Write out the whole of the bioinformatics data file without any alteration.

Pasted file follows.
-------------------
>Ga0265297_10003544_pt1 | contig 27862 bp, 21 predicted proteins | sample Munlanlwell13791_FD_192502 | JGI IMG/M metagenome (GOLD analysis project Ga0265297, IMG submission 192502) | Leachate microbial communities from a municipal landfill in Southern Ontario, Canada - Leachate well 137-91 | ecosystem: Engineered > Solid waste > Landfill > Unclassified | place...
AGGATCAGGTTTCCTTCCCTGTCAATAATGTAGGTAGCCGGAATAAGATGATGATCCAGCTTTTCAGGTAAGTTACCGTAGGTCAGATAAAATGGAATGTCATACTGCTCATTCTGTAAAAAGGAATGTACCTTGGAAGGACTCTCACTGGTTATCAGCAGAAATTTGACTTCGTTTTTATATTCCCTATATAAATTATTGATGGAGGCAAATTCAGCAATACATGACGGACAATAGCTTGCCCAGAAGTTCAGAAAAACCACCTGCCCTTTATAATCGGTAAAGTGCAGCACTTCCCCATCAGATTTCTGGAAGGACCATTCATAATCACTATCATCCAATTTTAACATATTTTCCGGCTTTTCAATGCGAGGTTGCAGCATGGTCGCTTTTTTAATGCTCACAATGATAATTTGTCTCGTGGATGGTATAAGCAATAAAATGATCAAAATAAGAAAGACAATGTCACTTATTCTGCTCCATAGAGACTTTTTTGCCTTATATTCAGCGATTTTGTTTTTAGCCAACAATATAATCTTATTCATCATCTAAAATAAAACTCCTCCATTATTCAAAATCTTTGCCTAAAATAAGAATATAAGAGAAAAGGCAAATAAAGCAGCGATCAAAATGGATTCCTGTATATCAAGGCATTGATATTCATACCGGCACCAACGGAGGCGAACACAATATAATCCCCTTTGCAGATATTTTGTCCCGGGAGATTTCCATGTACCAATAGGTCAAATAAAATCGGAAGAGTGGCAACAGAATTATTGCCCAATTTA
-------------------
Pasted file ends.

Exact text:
>Ga0265297_10003544_pt1 | contig 27862 bp, 21 predicted proteins | sample Munlanlwell13791_FD_192502 | JGI IMG/M metagenome (GOLD analysis project Ga0265297, IMG submission 192502) | Leachate microbial communities from a municipal landfill in Southern Ontario, Canada - Leachate well 137-91 | ecosystem: Engineered > Solid waste > Landfill > Unclassified | place...
AGGATCAGGTTTCCTTCCCTGTCAATAATGTAGGTAGCCGGAATAAGATGATGATCCAGCTTTTCAGGTAAGTTACCGTAGGTCAGATAAAATGGAATGTCATACTGCTCATTCTGTAAAAAGGAATGTACCTTGGAAGGACTCTCACTGGTTATCAGCAGAAATTTGACTTCGTTTTTATATTCCCTATATAAATTATTGATGGAGGCAAATTCAGCAATACATGACGGACAATAGCTTGCCCAGAAGTTCAGAAAAACCACCTGCCCTTTATAATCGGTAAAGTGCAGCACTTCCCCATCAGATTTCTGGAAGGACCATTCATAATCACTATCATCCAATTTTAACATATTTTCCGGCTTTTCAATGCGAGGTTGCAGCATGGTCGCTTTTTTAATGCTCACAATGATAATTTGTCTCGTGGATGGTATAAGCAATAAAATGATCAAAATAAGAAAGACAATGTCACTTATTCTGCTCCATAGAGACTTTTTTGCCTTATATTCAGCGATTTTGTTTTTAGCCAACAATATAATCTTATTCATCATCTAAAATAAAACTCCTCCATTATTCAAAATCTTTGCCTAAAATAAGAATATAAGAGAAAAGGCAAATAAAGCAGCGATCAAAATGGATTCCTGTATATCAAGGCATTGATATTCATACCGGCACCAACGGAGGCGAACACAATATAATCCCCTTTGCAGATATTTTGTCCCGGGAGATTTCCATGTACCAATAGGTCAAATAAAATCGGAAGAGTGGCAACAGAATTATTGCCCAATTTA